About 11 million tonnes of plastic waste flows into the ocean each year, according to the UN.On International Plastic Bag Free Day, population correspondent Stephanie Hegarty asks how effective efforts are to recycle plastic.She finds that even in countries where a large amount of plastic waste is collected, only part of it is actually recycled. Some may be shipped to a developing country, where it meets an unknown fate. Some – in Germany, for example – may be incinerated.And when a plastic bottle is recycled it may be turned into products such as food trays or fabrics that are much less likely to be recycled at the end of their lives.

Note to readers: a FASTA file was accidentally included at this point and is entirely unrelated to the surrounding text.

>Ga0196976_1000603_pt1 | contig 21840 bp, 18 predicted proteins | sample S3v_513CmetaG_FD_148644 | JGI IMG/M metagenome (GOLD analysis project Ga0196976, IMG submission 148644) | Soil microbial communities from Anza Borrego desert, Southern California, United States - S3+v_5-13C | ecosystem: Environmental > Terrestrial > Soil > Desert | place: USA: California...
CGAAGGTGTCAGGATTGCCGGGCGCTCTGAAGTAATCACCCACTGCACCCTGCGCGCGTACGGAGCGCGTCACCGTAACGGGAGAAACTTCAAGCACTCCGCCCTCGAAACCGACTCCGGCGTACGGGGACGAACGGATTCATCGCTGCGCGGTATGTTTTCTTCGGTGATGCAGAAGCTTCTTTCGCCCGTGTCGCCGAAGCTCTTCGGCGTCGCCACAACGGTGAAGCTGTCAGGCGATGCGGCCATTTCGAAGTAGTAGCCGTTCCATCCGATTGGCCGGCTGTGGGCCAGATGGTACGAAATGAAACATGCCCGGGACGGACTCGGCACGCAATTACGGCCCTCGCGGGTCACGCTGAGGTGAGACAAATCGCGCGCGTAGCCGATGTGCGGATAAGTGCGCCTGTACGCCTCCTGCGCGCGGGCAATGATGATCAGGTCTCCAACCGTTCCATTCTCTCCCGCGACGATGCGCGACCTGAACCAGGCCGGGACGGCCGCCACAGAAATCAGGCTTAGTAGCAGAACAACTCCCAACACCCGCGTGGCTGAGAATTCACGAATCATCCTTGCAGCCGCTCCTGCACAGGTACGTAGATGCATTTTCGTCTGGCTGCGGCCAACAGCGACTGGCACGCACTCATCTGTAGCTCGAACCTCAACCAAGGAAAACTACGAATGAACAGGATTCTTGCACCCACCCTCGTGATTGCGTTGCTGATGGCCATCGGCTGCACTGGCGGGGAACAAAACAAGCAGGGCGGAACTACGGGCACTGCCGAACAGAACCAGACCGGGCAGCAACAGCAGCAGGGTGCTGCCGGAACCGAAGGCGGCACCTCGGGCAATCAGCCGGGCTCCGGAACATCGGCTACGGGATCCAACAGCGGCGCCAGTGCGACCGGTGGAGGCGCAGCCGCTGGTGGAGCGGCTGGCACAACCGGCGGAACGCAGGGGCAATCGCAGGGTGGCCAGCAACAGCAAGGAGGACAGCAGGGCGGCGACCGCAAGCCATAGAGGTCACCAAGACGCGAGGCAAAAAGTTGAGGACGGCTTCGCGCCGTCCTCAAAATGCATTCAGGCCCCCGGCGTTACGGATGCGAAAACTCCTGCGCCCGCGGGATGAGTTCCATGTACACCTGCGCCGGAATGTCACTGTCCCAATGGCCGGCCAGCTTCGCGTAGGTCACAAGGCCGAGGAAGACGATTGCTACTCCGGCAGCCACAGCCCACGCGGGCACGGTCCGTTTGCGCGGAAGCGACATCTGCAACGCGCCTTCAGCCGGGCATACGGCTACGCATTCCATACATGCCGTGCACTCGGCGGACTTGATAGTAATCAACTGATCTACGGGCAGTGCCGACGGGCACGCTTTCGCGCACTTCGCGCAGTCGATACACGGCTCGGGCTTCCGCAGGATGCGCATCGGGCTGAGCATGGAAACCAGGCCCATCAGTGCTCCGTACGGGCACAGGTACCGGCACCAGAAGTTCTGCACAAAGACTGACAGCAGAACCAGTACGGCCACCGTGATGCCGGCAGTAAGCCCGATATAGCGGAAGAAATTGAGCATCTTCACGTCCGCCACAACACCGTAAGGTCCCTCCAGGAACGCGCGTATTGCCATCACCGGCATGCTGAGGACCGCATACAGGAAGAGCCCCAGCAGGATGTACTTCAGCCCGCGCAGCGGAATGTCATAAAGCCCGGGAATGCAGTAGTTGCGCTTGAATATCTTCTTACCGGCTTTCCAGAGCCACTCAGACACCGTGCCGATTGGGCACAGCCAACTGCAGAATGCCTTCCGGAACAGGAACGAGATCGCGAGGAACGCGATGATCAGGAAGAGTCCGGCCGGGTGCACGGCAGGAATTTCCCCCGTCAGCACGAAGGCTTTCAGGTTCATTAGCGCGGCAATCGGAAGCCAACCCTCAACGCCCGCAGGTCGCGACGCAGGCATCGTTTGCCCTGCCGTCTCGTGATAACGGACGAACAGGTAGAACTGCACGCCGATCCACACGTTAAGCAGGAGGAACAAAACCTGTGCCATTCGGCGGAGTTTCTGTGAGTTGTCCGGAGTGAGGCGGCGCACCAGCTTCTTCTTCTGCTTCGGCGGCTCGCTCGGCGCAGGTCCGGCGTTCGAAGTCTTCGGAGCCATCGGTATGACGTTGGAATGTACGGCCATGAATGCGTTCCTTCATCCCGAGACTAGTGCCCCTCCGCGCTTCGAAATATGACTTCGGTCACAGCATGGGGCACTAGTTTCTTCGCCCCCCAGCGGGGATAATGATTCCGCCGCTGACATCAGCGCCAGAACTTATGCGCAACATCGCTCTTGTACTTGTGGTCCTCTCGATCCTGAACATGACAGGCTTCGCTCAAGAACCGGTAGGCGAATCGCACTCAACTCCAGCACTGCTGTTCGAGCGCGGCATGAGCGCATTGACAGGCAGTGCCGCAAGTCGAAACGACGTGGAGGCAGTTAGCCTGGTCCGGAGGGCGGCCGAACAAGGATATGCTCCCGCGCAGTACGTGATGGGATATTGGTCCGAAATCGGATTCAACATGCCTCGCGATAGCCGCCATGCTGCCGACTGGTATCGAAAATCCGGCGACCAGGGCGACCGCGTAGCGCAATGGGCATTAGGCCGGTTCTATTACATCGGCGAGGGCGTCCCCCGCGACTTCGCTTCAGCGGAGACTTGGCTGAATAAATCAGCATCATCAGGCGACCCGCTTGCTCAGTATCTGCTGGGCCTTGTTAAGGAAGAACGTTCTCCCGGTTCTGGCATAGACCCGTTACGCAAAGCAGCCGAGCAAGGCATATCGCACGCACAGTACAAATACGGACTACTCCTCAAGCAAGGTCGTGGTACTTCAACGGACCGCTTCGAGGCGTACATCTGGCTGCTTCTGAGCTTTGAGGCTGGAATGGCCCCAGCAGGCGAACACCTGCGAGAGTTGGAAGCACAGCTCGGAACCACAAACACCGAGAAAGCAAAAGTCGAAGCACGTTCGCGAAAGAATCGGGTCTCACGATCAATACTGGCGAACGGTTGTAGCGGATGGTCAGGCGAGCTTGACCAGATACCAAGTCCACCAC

Published20 hours agoSharecloseShare pageCopy linkAbout sharingImage source, Getty ImagesThe US Environmental Protection Agency (EPA) has lost some of its power to reduce greenhouse gas emissions.The landmark ruling by the US Supreme Court represents a major setback to President Joe Biden’s climate plans.He called it a “devastating decision” but said it would not undermine his effort to tackle the climate crisis.The case against the EPA was brought by West Virginia on behalf of 18 other mostly Republican-led states and some of the nation’s largest coal companies.They argued that the agency did not have the authority to limit emissions across whole states.These 19 states were worried their power sectors would be forced to move away from using coal, at a severe economic cost.In a 6-3 ruling, the court sided with the conservative states and fossil-fuel companies, agreeing that the EPA did not have the authority to impose such sweeping measures.A really simple guide to climate change Biden: ‘Decisive decade’ to tackle climate changeAttorney General Eric Schmitt for Missouri – one of the 19 states – called it a “big victory… that pushes back on the Biden EPA’s job-killing regulations”.The court hasn’t completely prevented the EPA from making these regulations in the future – but says that Congress would have to clearly say it authorises this power. And Congress has previously rejected the EPA’s proposed carbon limiting programmes.Environmental groups will be deeply concerned by the outcome as historically the 19 states that brought the case have made little progress on reducing their emissions – which is necessary to limit climate change.The states made up 44% of the US emissions in 2018, and since 2000 have only achieved a 7% reduction in their emissions on average.”Today’s Supreme Court ruling undermines EPA’s authority to protect people from climate pollution at a time when all evidence shows we must take action with great urgency,” said Vickie Patton, general counsel for Environmental Defense Fund (EDF). Image source, EPA-EFE/REX/ShutterstockIt means President Biden is now relying on a change of policy from these states or a change from Congress – otherwise the US is unlikely to achieve its climate targets.This is a significant loss for the president who entered office on a pledge to ramp up US efforts on the environment and climate.On his first day in office he re-entered the country into the Paris Agreement, the first legally-binding universal agreement on climate change targets.And he committed the country to reducing its greenhouse gas emissions by 52% by 2030 against 2005 levels.”While this decision risks damaging our nation’s ability to keep our air clean and combat climate change, I will not relent in using my lawful authorities to protect public health and tackle the climate crisis,” he said.The outcome of this case will be noted by governments around the world, as it will affect global efforts to tackle climate change. The US accounts for nearly 14% of the world’s greenhouse gas emissions.A United Nations spokesman called it “a setback in our fight against climate change” but added that no single nation could derail the global effort.In the US, this ruling could also affect the EPA’s broader existing and future regulatory responsibilities – including consumer protections, workplace safety and public health.The ruling gives “enormous power” to the courts to target other regulations they don’t like, Hajin Kim, assistant professor of law at University of Chicago, tells the BBC.This is because judges can say Congress did not explicitly authorise the agency to do that particular thing, she adds.The impact on regulatory powers will be significantFor decades, the Supreme Court has held that judges should generally defer to government agencies when interpreting federal law. On Thursday, the conservative majority continued a recent trend of chipping away at that practice.Instead, the court’s justices embraced what’s called the “major questions doctrine” – which asserts that a federal agency’s discretion is limited on big issues that involve broad regulatory actions. If Congress had intended the Environmental Protection Agency to be able to issue sweeping regulations of an entire sector of the US economy, they said, it would have explicitly written that power into the Clean Air Act.In January, a similar majority of the court cited the major questions doctrine to strike down an attempt by the Biden administration to use a federal workplace law to mandate vaccinations for employees in large companies. It’s now clear this court will turn a sceptical eye to agency attempts to cite vague or broad laws to enact any sort of major regulatory changes. That’s a significant development, given how difficult it has been for Congress to pass substantive new legislation in recent years. The time when presidents could find unilateral “work-arounds” in existing law may be coming to an end.More on this storyA really simple guide to climate change13 October 2021Biden: ‘Decisive decade’ to tackle climate change22 April 2021Carbon ‘surge’ expected in post-Covid energy boom20 April 2021